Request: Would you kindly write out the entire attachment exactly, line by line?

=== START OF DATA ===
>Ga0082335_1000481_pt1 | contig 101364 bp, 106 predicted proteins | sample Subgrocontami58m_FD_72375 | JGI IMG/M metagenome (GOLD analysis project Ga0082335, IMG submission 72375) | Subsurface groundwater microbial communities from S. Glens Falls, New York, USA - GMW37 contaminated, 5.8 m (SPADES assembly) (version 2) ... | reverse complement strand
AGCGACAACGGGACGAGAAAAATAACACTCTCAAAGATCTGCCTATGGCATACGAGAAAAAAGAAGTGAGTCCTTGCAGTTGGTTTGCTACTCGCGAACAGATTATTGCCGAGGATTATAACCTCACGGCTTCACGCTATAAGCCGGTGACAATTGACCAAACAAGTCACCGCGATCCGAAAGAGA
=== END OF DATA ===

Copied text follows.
>Ga0082335_1000481_pt1 | contig 101364 bp, 106 predicted proteins | sample Subgrocontami58m_FD_72375 | JGI IMG/M metagenome (GOLD analysis project Ga0082335, IMG submission 72375) | Subsurface groundwater microbial communities from S. Glens Falls, New York, USA - GMW37 contaminated, 5.8 m (SPADES assembly) (version 2) ... | reverse complement strand
AGCGACAACGGGACGAGAAAAATAACACTCTCAAAGATCTGCCTATGGCATACGAGAAAAAAGAAGTGAGTCCTTGCAGTTGGTTTGCTACTCGCGAACAGATTATTGCCGAGGATTATAACCTCACGGCTTCACGCTATAAGCCGGTGACAATTGACCAAACAAGTCACCGCGATCCGAAAGAGA